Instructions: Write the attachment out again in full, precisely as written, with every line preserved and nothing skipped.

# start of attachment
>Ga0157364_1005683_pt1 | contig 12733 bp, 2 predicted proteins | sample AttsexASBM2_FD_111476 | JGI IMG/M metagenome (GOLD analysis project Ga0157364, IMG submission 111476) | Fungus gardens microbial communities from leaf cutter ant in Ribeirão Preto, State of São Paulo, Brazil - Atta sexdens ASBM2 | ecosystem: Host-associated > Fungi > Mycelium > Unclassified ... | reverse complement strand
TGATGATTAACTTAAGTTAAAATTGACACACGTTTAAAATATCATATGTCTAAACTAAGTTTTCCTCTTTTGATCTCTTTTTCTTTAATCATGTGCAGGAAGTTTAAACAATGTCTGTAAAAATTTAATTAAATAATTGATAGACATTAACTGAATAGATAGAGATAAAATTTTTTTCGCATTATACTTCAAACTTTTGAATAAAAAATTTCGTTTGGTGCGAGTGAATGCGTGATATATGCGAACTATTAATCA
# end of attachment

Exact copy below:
>Ga0157364_1005683_pt1 | contig 12733 bp, 2 predicted proteins | sample AttsexASBM2_FD_111476 | JGI IMG/M metagenome (GOLD analysis project Ga0157364, IMG submission 111476) | Fungus gardens microbial communities from leaf cutter ant in Ribeirão Preto, State of São Paulo, Brazil - Atta sexdens ASBM2 | ecosystem: Host-associated > Fungi > Mycelium > Unclassified ... | reverse complement strand
TGATGATTAACTTAAGTTAAAATTGACACACGTTTAAAATATCATATGTCTAAACTAAGTTTTCCTCTTTTGATCTCTTTTTCTTTAATCATGTGCAGGAAGTTTAAACAATGTCTGTAAAAATTTAATTAAATAATTGATAGACATTAACTGAATAGATAGAGATAAAATTTTTTTCGCATTATACTTCAAACTTTTGAATAAAAAATTTCGTTTGGTGCGAGTGAATGCGTGATATATGCGAACTATTAATCA